As always, researchers are always on their toes when trying to create new equipment and tools to make the workers’ jobs a lot easier. Some of these also go beyond just improving the features of these tools and equipment - they go to places where no tool has gone before, with ideas that no worker has probably even thought of ever. A good example of this is the prototype of Alec Rivers and his colleagues, Ph.D students at the Massachusetts Institute of Technology. The prototype proposes a more automated way of handling work, and is essentially made possible by the power tool GPS capability, increasing by a big notch the degree of dexterity and accuracy provided by the tool.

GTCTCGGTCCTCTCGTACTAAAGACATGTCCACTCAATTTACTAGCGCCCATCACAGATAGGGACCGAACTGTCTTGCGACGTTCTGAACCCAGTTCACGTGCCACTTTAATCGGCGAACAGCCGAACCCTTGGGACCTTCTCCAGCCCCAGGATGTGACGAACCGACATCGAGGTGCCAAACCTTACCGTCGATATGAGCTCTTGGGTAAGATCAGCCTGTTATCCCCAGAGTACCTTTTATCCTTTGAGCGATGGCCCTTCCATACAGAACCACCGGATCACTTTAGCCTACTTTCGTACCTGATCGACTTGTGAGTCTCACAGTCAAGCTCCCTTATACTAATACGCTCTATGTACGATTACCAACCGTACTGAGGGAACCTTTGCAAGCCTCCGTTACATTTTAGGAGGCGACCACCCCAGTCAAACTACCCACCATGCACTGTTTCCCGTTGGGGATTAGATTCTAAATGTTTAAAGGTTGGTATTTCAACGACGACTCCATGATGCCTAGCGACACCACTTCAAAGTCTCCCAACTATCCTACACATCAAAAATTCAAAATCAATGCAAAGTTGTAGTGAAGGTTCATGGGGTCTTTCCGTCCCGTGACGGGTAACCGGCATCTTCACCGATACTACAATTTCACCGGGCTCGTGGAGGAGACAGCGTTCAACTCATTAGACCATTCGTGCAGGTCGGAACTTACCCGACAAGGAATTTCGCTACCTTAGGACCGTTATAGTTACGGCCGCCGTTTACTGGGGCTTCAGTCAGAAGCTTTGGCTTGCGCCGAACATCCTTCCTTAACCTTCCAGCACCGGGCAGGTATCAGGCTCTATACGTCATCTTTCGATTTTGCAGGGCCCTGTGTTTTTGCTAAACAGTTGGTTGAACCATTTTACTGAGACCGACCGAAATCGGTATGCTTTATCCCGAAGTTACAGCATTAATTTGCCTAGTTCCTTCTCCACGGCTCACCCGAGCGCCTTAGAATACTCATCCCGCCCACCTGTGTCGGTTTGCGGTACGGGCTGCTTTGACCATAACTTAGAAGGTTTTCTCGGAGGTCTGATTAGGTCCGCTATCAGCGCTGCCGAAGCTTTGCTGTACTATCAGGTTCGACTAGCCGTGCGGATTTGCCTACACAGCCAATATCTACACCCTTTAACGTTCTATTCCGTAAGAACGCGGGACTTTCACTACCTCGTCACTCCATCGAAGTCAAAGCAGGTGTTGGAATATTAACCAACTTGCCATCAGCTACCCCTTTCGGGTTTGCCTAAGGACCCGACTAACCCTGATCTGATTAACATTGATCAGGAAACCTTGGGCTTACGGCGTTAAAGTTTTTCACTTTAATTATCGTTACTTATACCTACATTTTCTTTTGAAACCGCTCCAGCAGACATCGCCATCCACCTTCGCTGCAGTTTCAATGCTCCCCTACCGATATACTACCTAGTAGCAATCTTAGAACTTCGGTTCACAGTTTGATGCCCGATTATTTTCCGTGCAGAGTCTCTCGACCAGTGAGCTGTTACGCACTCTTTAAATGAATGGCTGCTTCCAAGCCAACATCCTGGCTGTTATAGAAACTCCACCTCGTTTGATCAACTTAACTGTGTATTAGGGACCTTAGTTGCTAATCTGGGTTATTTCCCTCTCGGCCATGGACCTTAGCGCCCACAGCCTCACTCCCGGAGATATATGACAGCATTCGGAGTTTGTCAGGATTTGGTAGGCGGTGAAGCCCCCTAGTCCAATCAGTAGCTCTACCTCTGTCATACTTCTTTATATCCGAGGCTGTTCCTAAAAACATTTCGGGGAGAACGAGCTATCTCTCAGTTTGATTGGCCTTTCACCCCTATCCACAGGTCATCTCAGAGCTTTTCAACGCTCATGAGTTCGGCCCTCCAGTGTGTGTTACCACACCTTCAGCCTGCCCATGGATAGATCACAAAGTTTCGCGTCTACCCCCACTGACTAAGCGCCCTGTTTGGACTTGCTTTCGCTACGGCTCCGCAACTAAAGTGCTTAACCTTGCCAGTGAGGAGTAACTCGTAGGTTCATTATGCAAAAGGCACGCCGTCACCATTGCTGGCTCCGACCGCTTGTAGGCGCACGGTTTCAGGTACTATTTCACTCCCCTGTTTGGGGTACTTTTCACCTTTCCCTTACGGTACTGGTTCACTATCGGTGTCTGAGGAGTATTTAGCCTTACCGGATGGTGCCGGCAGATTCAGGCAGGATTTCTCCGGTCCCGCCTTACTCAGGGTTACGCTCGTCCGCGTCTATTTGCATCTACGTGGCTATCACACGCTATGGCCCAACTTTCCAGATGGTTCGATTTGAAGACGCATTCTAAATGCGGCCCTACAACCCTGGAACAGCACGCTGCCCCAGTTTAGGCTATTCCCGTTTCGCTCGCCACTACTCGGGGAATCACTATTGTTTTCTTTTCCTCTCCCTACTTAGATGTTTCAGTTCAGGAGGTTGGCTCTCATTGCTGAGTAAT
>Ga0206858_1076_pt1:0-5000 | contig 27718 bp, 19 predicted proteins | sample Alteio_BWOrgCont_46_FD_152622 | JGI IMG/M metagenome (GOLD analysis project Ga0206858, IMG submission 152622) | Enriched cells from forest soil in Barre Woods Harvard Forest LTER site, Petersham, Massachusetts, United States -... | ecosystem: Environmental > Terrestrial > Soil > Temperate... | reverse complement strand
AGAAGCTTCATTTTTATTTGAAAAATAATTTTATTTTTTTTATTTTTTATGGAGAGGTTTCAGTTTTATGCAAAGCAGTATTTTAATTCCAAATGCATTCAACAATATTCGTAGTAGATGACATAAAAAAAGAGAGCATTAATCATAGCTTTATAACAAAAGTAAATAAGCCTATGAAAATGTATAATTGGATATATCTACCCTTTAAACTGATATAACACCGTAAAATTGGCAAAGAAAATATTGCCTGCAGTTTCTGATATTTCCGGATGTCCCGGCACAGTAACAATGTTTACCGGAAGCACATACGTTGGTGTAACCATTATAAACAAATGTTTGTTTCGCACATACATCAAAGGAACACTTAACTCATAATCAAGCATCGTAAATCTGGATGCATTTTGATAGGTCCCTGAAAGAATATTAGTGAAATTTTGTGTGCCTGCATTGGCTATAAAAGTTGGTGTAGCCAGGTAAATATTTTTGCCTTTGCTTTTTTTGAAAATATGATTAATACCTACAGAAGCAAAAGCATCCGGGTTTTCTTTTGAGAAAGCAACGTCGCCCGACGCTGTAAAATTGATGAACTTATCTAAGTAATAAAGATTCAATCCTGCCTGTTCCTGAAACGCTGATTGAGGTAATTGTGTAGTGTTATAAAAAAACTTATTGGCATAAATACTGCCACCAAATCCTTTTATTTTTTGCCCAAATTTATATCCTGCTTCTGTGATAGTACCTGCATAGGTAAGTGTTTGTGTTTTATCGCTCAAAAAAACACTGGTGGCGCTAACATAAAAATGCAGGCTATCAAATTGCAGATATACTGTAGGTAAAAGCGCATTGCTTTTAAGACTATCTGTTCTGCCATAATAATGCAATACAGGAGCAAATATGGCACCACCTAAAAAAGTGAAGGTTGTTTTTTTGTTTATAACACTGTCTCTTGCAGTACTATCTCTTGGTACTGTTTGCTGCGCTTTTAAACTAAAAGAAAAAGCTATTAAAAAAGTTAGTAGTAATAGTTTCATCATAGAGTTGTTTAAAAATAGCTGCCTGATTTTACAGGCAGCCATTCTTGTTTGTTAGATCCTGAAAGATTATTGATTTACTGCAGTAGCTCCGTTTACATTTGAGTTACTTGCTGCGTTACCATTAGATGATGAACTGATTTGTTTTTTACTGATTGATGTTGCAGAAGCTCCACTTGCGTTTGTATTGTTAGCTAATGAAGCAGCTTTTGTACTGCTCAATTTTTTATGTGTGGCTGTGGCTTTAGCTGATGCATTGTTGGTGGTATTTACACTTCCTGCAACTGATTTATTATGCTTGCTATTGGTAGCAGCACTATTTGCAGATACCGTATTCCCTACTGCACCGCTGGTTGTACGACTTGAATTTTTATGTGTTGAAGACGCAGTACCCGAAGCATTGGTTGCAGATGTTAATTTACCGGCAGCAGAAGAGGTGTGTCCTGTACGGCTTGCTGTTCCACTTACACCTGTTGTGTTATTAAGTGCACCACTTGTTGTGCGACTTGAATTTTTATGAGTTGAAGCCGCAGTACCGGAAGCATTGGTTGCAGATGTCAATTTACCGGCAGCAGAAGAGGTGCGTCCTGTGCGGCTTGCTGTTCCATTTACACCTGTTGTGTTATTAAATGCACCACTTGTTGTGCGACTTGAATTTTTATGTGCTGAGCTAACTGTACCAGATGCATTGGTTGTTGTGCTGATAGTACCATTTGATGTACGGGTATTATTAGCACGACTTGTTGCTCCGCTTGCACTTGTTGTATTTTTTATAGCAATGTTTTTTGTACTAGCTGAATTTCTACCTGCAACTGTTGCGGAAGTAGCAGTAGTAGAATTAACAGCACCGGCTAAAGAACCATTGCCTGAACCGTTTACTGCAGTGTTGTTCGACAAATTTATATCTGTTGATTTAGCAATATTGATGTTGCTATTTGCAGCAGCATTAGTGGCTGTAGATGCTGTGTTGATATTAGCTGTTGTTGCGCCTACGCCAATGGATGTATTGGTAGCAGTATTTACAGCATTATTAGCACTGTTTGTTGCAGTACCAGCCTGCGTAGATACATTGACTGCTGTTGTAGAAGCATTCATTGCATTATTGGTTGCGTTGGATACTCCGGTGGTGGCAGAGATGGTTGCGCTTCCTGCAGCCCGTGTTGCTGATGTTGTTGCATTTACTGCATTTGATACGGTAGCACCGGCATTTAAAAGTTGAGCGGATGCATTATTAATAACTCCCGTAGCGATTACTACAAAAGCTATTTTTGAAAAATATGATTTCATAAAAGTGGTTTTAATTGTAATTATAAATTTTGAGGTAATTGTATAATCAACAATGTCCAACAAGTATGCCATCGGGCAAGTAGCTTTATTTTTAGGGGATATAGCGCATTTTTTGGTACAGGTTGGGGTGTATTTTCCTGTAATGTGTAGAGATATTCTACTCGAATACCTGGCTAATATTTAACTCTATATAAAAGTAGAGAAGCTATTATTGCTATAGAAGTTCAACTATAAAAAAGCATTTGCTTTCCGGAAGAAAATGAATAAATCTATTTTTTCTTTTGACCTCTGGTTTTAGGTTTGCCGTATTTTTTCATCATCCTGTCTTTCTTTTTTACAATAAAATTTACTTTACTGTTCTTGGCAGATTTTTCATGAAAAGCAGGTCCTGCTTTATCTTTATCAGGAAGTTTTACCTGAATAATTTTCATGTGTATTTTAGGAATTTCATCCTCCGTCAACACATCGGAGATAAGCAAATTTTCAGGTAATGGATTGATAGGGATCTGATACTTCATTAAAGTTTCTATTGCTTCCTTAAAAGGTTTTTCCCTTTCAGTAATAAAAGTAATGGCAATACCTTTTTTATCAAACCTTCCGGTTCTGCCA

On the other side of the fence, there are those who are strong believers of the ways that things are and have always been. The use of vintage tools may sound outdated to some, even obsolete to a few, but those who still use them and believe that the human effort, skill, and knowledge on the task at hand are the most important tools to get the job done. Tools and equipment are merely accessories to finish the task. Similarly, a veteran craftsman with the name of Joel Haag believes these very philosophies. In addition, Joel (and his family) lives believing that using vintage tools instead of the newer, more sophisticated ones keeps the spirit of tradition and heritage alive. Read the Haags’ story from Dan Haag’s post.